Normality of the data distribution was assessed using Kolmogorov-Smirnov test or W Shapiro-Wilk test. For statistical analysis the Wilcoxon-Mann-Whitney and t-test were used. Pearson coefficients were used to estimate correlation between parameters. All statistical analysis was performed in the extended STATISTICA application version 13.1 with a medical package, created by StatSoft Polska 2014, as well as the extended Microsoft Excel 2013 application with the Analyse-it package. The mean values of SUVmax, SUVmean, and MTV parameters were evaluated using three segmentation methods. The value of p < 0.05 was considered statistically significant.

Results

The results of the PET/CT study divided the 30 patients into three subgroups: A – disease limited only to the cervix (33%), B – disease limited to the cervix and iliac lymph nodes (37%), C – disseminated disease to the lymph nodes above aorta bifurcation or other organs (30%). In all analyzed groups non-keratinizing squamous cell carcinoma (SCC) was diagnosed.

The analysis of the results performed in the whole group of patients, using different segmentation methods, showed significant differences (p < 0.001) in the mean volumes – the largest tumour volumes were obtained using the method based on SUVmax 2.5 (MTV = 65.47 cm3), and the smallest with the method based on threshold of SUV max 45% (MTV = 33.68 cm3), as shown in Figure 1. Different tumour volumes also resulted in a differentiation in metabolic activity parameters measured by SUVmean values. Differences in the SUVmean values of the metabolically active tumour, depending on the segmentation method applied, reached 50% (Fig. 2). Depending on the chosen segmentation method, statistically significant differences (p < 0.001) were demonstrated between SUVmean and MTV values for all three groups (Table 1).

Table 1

The influence of different segmentation methods on the evaluated parameters depending on the group

SUVmax 2.5Th 35%Th 45%

ABCABCABC
SUVmax11.7 ±4.913.1 ±4.711.1 ±4.412.1 ±5.113.1 ±4.711.1 ±4.412.5 ±5.613.1 ±4.711.1 ±4.4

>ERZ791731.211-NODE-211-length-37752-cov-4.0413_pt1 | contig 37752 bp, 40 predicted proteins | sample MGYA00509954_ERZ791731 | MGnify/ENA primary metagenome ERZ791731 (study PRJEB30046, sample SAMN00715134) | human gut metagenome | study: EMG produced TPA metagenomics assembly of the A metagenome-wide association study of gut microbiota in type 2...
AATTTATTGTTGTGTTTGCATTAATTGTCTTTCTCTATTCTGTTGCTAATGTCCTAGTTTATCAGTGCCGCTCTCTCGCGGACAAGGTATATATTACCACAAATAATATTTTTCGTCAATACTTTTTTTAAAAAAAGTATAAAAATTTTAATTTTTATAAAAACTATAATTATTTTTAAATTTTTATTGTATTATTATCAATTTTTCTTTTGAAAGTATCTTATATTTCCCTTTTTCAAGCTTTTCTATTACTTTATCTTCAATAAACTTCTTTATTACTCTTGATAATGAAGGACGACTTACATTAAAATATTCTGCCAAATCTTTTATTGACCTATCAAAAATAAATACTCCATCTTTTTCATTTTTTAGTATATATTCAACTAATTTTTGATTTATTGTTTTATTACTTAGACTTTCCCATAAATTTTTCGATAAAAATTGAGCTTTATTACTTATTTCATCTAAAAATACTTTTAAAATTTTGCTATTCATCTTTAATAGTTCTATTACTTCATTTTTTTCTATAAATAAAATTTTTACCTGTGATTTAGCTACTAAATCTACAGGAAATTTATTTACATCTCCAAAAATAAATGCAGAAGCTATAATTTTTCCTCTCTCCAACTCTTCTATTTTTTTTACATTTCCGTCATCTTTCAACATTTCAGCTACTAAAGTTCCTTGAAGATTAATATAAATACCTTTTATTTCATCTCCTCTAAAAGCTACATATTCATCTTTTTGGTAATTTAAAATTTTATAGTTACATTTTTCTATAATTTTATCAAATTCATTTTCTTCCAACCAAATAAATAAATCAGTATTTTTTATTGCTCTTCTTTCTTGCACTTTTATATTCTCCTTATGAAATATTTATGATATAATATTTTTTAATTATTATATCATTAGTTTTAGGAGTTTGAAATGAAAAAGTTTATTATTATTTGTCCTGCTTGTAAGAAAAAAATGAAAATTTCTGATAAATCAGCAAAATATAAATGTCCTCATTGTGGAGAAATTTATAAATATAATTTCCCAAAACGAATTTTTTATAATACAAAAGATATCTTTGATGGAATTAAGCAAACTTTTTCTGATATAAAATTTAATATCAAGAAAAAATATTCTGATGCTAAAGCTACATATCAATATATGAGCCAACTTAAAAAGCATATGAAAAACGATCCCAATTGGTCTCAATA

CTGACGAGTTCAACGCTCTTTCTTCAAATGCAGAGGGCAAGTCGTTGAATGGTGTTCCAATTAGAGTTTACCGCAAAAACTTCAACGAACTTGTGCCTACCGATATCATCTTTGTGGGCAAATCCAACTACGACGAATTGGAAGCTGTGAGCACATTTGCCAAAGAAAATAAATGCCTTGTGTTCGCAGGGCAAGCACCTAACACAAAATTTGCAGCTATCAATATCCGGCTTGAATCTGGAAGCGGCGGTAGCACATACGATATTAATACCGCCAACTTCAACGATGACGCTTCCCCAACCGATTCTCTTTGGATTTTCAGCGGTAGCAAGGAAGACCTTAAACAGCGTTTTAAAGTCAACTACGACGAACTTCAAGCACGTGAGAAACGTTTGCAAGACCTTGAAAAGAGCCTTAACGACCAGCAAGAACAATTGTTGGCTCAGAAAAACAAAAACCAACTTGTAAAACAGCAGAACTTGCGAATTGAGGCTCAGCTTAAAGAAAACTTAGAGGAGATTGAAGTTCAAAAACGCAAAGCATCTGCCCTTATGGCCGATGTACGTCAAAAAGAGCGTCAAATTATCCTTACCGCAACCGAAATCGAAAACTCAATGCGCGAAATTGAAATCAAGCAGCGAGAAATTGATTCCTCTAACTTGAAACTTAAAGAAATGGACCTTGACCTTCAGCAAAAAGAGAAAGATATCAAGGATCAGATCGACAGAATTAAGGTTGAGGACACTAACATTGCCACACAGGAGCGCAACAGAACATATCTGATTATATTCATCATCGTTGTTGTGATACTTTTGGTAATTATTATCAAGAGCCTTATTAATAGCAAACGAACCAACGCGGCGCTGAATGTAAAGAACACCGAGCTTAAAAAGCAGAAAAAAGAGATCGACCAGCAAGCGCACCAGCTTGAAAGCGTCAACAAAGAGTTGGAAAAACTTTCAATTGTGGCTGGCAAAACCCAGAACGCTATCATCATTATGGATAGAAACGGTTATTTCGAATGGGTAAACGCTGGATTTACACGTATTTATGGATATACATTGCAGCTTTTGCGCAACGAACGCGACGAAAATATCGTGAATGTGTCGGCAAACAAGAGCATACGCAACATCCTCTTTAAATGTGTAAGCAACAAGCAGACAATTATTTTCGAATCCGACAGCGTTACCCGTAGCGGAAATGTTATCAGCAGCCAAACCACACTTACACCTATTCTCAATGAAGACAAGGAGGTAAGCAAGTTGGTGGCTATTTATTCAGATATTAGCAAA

SUVmean4.8 ± 1.15.5 ±1.44.8 ±1.36.0 ±2.16.9 ±2.65.7 ±2.66.9 ±2.37.7 ±2.76.4 ±2.8
MTV (cm3)51.01 ±62.7968.90 ±62.9667.28 ±52.8534.13 ±32.0644.48 ±35.5949.60 ±36.2226.06 ±28.2333.65 ±28.4235.47 ±27.85

[i] A – disease limited to the cervix (33%), B – disease limited to the cervix and iliac lymph nodes (37%), C – disseminated disease to the lymph nodes above aorta bifurcation or other organs (30%)

Fig. 1

The effect of different segmentation methods on the volume of primary tumour assessed in the whole group

/f/fulltexts/WO/38404/WO-23-89248-g001_min.jpg
Fig. 2

Average SUVmean values depending on the chosen segmentation method in the whole group

/f/fulltexts/WO/38404/WO-23-89248-g002_min.jpg

In comparison with MRI, the highest correlation (r = 0.85, p = 0.01) in reading the primary tumour metabolic volumes in PET/CT was achieved using the threshold method of segmentation based on 35% of SUVmax. In the case of the SUVmax 45% threshold and constant value of SUVmax 2.5, the correlation was lower (r = 0.75, p = 0.03 and r = 0.46, p = 0.07, respectively).

Discussion

Determining the volume of the primary tumour is crucial in radiotherapy planning. Because the 18F-FDG-PET/CT examination is based on Warburg’s observation of increased glucose consumption in malignant tumours, it is regarded as an effective method of determining the metabolic tumour volume of cancerous tissue [9, 10]. According to Sridhar et al., metabolic volumes assessed by 18F-FDG-PET/CT are more reliable for large tumours (≥ 10 ml) than for small tumours (≤ 10 ml) [11]. In this study we did not observe such a dependence. The volumes of primary tumours were comparable to those from MRI imaging when a threshold of SUVmax 35% method was chosen, regardless of the size of the primary tumour.

Many methods have been proposed for determining tumour volume in the 18F-FDG-PET/CT study. One of them is the manual method in which a nuclear medicine specialist defines the border between tumour and normal tissue. This method largely depends on the selection of the right window for CT imaging as well as tumour and surrounding tissue characteristics. It is also dependent on the person evaluating the test, with a variability ranging from 5% to 45% [11, 12]. Hatt et al. analyzed 25 patients with non-small cell lung cancer (NSCLC) and compared the volumes obtained with CT and PET. They showed that volumes obtained with CT (55 ±74 cm3) were significantly higher (p < 0.0001) than those assessed in the PET study (ranging from 18 ±25 to 47 ±76 cm3, depending on the chosen delineation method) [13]. The method based on 50% threshold cut-off point proposed by Wu et al. led to the greatest underestimation of MTV, with errors up to +1.8 cm (+32%) [14]. Some authors have reported underestimation of tumour volumes assessed by SUV-based segmentation methods, especially in the case of small tumours, which is of particular importance when determining the size of lymph nodes or small primary lesions [15]. Our study showed the largest volumes in the segmentation method based on SUVmax 2.5 values in all three groups of patients, which did not correlate with the volumes assessed by MRI. Currently, the threshold adaptive method is one of the most commonly used segmentation methods, among others in head and neck, lung, and cervical cancers [11].